Much of the accent color’s value in a visual learning context comes from the principle’s restraint. While whiteboard frames could be filled with rainbows of color—and to some extent, this might be the ‘most exciting’ option for a young visual learner—the use of only one guarantees the best results.
Like the complex images whiteboard also avoids, overuse of color can cause the learner’s mind to ignore your spoken message. With one accent color, it will increase retention rates, doubly underscoring the importance of key visuals that reinforce your key lessons.
The accent color is the whiteboard video equivalent, in many ways, of a technique that visual learners are encouraged to utilize by ShowMe Images in their piece “Getting to Know Visual Learners,” which is to “highlight important words in color.” The audio-visual synchronization also gets at the heart of “connect[ing] new information with concepts you already know so you understand topics as a whole.”
Whiteboard video clearly checks box after box on great ways to reach visual learners—but Mead has given us one additional way to make a truly fantastic learning method for visual learners. Present them with their own whiteboards and markers, to be used while (and after) they watch a whiteboard video.
With the design principles of whiteboard video in place to maximize engagement and retention, adding the participatory student whiteboard element is a great way to allow learners to make their own visual notes and ideas on the subject. Visual learners, as we’ve learned, are hardly passive consumers of information, just because they’re not as physically experimental as a kinesthetic learner. They love to create their own imagery, draw, paint, and write.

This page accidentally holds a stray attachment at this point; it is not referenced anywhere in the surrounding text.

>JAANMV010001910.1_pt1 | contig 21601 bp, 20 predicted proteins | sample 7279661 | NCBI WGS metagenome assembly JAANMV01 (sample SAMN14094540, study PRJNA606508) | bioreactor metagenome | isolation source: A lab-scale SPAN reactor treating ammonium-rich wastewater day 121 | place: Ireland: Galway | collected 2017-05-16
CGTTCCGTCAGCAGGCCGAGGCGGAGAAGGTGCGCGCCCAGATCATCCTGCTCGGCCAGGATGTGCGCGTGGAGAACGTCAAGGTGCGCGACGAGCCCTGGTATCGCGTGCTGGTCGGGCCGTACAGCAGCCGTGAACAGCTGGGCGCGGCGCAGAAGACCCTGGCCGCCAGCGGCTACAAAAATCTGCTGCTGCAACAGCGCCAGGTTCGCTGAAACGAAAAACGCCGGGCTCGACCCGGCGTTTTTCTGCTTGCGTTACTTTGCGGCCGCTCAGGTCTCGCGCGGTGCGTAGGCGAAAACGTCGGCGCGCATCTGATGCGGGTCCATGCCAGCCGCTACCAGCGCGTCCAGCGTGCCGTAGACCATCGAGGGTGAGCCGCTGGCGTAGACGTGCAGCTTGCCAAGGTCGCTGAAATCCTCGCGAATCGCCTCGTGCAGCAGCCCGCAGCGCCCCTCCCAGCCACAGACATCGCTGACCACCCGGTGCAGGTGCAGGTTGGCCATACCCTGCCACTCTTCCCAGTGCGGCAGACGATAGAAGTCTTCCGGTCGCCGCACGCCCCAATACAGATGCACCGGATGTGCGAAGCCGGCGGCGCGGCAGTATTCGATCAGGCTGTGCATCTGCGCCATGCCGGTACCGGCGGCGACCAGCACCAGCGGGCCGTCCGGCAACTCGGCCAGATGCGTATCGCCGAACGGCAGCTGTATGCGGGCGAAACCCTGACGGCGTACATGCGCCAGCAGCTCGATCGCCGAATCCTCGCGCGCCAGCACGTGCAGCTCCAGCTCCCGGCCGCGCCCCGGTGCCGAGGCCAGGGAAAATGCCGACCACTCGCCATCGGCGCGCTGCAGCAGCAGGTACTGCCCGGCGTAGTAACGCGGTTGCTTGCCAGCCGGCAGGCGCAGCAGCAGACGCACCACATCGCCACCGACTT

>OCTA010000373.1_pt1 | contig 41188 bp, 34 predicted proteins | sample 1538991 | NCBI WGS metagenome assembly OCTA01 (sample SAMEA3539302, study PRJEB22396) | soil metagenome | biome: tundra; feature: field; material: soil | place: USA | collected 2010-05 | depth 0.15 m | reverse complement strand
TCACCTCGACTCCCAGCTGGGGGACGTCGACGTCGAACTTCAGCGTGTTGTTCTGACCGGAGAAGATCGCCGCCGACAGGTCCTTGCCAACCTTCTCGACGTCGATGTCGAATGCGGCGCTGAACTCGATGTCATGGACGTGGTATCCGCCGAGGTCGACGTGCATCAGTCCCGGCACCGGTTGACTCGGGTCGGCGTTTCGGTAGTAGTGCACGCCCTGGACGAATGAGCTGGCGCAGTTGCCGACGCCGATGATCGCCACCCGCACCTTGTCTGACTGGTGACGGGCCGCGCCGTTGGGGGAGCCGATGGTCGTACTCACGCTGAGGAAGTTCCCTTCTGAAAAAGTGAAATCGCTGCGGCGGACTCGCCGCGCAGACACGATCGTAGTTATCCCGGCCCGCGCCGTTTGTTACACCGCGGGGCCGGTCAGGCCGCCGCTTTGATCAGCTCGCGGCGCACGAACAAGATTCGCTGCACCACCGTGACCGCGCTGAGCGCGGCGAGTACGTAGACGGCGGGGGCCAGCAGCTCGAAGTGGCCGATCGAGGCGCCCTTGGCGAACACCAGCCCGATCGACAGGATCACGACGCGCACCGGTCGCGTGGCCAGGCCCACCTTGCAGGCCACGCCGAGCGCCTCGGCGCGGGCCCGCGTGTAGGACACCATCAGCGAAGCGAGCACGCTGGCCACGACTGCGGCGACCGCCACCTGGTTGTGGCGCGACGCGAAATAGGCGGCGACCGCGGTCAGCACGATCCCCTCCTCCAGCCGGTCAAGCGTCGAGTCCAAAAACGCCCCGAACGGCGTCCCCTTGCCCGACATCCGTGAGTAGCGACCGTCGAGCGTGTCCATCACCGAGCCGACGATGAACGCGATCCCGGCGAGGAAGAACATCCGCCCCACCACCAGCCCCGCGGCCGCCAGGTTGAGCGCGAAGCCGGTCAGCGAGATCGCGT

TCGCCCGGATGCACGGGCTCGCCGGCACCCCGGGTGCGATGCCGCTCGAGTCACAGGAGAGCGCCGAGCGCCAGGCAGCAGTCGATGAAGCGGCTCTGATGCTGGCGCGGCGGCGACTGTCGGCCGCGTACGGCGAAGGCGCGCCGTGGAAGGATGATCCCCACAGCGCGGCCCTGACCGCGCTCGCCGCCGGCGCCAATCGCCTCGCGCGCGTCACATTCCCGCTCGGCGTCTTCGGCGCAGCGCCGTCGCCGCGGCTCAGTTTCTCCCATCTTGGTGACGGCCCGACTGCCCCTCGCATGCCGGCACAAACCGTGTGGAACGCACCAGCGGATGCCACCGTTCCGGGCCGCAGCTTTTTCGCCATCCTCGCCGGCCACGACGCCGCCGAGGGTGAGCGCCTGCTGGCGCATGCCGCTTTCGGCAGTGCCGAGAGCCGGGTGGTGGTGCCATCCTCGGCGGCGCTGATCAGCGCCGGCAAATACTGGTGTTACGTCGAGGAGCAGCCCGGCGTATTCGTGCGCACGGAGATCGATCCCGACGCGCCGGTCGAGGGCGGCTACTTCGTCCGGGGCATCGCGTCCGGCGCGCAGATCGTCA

And, bringing things full-circle, a learner taking advantage of their own hand-held whiteboard can see themselves in the artist’s hand in the video. This might be a more abstract connection, but just consider how many times a day a learner (particularly a younger learner) has an opportunity to feel on equal footing with the information they’re expected to understand.
A visual learner, holding a whiteboard that allows them to create their own imagery, learns and gains validation in their processes when learning with whiteboard video. There’s a power to knowing that you too can communicate visually, on important topics—whiteboard video shows visual learners that not only is their learning style natural, it’s one they can participate in as they continue to learn and grow.
Visual learners are fortunate, in that many of the tools of ‘traditional’ education fit their needs quite well. Of course, we should not stop trying to improve methods to reach and teach visual learners. Whiteboard video is ideal for visual learners, and combined with some research on other visual learning aids like personal whiteboards, it can become even more effective.
How does your classroom break down in terms of learning styles? Do you struggle to find an approach that fits all of your students, and if not, how have you addressed the presence of different learning styles? Do you already utilize video in the classroom, and how might whiteboard change your approach?